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Gender: Male
Hometown: South Texas. most of my life I lived in Austin and Dallas
Home country: United States
Current location: Bryan, Texas
Member since: Sun Aug 14, 2011, 03:57 AM
Number of posts: 85,680

About Me

Middle-aged white guy who believes in justice and equality for all. Math and computer analyst with additional 21st century jack-of-all-trades skills. I'm a stud, not a dud!

Journal Archives

Rhode Island ends curfew for restaurants, other businesses

Restrictions that required many Rhode Island businesses to close early to thwart the spread of the coronavirus have been lifted.

Democratic Gov. Gina Raimondo issued an executive order Friday eliminating the requirement that many businesses, including restaurants, close at 10 p.m. Sunday through Thursday and 10:30 p.m. on Friday and Saturday.

State Department of Health Director Nicole Alexander-Scott said earlier this week that the curfew would be lifted Sunday because key coronavirus metrics were heading in the right direction.

But Matt Sheaff, a spokesperson for the state Commerce Department, said Friday’s order ends the operating hour restriction put in place in late November, effective immediately.

The order also extends to Feb. 27 a range of other restrictions on travel, social gatherings and businesses that Raimondo has imposed to help control spread of the virus.

Read more: https://www.masslive.com/business/2021/01/rhode-island-ends-curfew-for-restaurants-other-businesses.html

Despite Effective Short-Term Measures, Long-Term Homelessness Persists in Massachusetts

Joe Finn was beating a very different drum in November and December of 2020. At the time, the executive director of the Mass Housing and Shelter Alliance (MHSA) feared that Massachusetts would be short a few hundred beds this winter, causing many shelters to be in the difficult position of turning people away as the New England winter wore on.

“If you had been talking to me back in October, you would have been getting a much different song,” Finn said in mid-January.

Finn gave me the relative good news that, through hard advocacy work by anti-homelessness organizations, shelters are not turning people away this winter—even with the COVID pandemic raging, and with strict social distancing guidelines in place. Still, Finn cautioned, we are one bad storm away from a reality where that is not the case.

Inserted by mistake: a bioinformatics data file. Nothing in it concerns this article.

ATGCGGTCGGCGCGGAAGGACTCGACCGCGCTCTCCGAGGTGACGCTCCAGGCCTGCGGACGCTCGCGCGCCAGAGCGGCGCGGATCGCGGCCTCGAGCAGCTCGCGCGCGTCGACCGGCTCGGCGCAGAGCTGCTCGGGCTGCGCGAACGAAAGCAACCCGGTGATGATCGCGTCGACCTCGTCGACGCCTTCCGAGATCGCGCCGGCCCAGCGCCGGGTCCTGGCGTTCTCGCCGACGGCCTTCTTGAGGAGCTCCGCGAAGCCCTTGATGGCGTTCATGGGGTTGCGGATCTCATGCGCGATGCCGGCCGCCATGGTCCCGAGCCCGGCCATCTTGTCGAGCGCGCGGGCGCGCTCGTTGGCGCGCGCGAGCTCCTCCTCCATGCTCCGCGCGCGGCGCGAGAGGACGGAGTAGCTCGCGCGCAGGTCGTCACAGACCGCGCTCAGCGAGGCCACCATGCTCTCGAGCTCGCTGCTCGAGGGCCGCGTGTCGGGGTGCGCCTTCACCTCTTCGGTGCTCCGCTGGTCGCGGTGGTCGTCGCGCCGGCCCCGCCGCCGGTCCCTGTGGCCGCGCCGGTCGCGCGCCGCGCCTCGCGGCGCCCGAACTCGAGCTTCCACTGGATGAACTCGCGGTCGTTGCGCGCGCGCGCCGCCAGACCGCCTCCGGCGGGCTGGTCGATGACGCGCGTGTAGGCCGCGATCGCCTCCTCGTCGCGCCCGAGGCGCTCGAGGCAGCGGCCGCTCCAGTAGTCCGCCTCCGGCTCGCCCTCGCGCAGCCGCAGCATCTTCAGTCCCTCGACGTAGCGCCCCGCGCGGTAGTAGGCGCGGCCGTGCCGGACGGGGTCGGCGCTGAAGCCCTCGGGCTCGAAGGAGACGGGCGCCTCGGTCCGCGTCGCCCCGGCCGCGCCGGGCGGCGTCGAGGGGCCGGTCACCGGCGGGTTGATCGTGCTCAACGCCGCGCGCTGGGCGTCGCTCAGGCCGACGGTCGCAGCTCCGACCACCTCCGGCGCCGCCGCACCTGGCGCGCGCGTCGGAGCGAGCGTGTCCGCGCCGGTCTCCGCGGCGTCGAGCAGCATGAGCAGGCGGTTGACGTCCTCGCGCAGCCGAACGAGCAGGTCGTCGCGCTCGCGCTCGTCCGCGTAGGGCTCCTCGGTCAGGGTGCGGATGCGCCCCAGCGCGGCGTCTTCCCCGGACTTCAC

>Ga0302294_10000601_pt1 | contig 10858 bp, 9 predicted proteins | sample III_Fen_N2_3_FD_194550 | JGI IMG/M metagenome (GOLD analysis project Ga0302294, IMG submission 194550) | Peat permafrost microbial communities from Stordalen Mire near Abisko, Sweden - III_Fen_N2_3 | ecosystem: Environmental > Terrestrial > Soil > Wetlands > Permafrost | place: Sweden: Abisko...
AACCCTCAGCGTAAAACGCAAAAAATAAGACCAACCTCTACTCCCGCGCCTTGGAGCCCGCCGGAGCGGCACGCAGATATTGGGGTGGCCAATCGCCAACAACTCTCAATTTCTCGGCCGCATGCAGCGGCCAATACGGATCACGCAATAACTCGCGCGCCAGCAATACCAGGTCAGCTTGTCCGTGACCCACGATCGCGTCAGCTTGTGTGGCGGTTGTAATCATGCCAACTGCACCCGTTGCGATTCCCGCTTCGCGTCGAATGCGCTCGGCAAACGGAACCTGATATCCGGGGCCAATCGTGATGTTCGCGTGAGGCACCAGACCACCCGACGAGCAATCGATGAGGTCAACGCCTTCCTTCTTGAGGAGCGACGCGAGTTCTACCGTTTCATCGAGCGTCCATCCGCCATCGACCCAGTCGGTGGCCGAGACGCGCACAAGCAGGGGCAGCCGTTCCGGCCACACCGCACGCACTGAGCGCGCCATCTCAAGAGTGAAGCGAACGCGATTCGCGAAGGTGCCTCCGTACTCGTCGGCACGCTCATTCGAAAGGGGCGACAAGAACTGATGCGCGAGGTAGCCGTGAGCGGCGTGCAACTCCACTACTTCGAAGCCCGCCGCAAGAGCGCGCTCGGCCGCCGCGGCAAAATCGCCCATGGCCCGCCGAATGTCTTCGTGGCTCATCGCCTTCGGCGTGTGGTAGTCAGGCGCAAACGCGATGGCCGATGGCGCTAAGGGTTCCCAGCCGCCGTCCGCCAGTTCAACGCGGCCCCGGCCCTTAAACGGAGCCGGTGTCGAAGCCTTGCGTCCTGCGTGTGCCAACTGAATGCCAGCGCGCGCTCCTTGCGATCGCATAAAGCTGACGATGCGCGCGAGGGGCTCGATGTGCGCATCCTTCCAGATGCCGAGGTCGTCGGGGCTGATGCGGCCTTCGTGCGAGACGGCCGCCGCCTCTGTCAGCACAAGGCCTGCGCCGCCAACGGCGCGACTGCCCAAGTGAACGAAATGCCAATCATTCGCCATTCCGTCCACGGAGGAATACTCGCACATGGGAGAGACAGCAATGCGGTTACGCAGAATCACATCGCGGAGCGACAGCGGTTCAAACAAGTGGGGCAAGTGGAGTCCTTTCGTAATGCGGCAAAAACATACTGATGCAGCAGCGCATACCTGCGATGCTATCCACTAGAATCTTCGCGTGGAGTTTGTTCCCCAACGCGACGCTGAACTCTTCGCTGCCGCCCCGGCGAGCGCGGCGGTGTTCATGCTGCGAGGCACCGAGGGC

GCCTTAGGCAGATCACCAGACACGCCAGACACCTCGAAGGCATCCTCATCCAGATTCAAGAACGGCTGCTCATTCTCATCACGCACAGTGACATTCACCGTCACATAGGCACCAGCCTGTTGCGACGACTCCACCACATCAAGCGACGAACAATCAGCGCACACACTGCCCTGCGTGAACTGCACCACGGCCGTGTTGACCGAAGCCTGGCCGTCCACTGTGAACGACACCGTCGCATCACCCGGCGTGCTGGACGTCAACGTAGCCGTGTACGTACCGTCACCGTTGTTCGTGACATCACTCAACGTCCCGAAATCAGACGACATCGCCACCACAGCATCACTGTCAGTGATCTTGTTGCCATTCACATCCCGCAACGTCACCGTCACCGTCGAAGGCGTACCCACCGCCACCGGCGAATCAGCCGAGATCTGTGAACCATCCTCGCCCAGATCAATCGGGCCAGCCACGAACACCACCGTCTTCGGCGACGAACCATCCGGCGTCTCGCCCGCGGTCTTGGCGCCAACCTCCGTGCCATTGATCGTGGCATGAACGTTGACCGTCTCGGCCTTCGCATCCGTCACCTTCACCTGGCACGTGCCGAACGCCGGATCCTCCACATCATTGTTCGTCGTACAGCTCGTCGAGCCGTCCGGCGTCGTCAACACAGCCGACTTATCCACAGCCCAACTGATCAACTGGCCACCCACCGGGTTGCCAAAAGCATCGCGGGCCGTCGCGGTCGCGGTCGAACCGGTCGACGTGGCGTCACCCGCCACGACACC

“I’m keeping my fingers crossed,” he said. “One bad stint of bad weather and we don’t know what might happen.”

Read more: https://digboston.com/shelter-shock/

State Police lieutenants sue department alleging potential cheating on promotion exam by high

State Police lieutenants sue department alleging potential cheating on promotion exam by high-ranking officers

Three Massachusetts State Police lieutenants are suing the department claiming a recent promotional exam was rolled out improperly, and their attorney alleged in court there is “very serious evidence of potential cheating” within the top ranks of the department.

The lieutenants and their attorney told a Suffolk Superior Court judge earlier this month the alleged wrongdoing is the latest in a pattern of discriminatory practices resulting in women and people of color being repeatedly bypassed for leadership roles within the state’s largest police force.

“This is just another indication that there are opportunities that are given to younger, white men that are not given to female and older minorities,” Springfield-based attorney Lisa Brodeur-McGan said in a recent court hearing, according to audio obtained by the Globe Friday.

The attorney said in court she wants an investigation to be conducted into the claims by her clients: Lieutenants Marion Fletcher, a 57-year-old white woman; Carmelo Ayuso, a 61-year-old Puerto Rican man who is president of the Massachusetts Minority State Police Officers Association; and Michael Ahern, a 58-year-old white man.

Read more: https://www.bostonglobe.com/2021/01/30/metro/state-police-lieutenants-sue-department-alleging-potential-cheating-promotion-exam-by-high-ranking-officers/

Ammon Bundy-affiliated group, clamoring for patient's release from Vancouver hospital, prompts

Ammon Bundy-affiliated group, clamoring for patient’s release from Vancouver hospital, prompts lockdown, confrontation

Twenty-two Clark County Sheriff’s deputies secured a Vancouver hospital Friday evening after a group, including some who were armed, gathered to demand the release of a patient, who was discharged later that night.

At least one person was pepper-sprayed and another pushed by deputies guarding the entrance of the Legacy Salmon Creek Medical Center emergency room. No arrests were made, but the incident drew wide attention after video was posted on the YouTube channel of Ammon Bundy, who led the 2016 seizure and occupation of the Malheur Wildlife Refuge in Oregon.

People in the crowd — few wearing masks and at least some who self-identified on the video as being members of People’s Rights, an affiliation of militia groups, far-right extremists and anti-mask and anti-vaccine activists that has railed against coronavirus restrictions and with which Bundy is closely associated — asserted that the patient was being held against her will for refusing to take a COVID test. They screamed at hospital personnel from outside the emergency room, demanding her release and alleging “medical kidnapping.”

The Sheriff’s Office said in a statement Saturday that the patient, identified by people in the crowd as a 74-year-old woman, had refused a COVID test and had been “placed in 24-hour quarantine for protection while receiving medical treatment.” In the video, people in the crowd said the patient was being treated with fluids and prescribed antibiotics for a urinary tract infection. They said the patient had had a brain tumor and was easily confused and needed support from her daughter, who they said held medical power of attorney.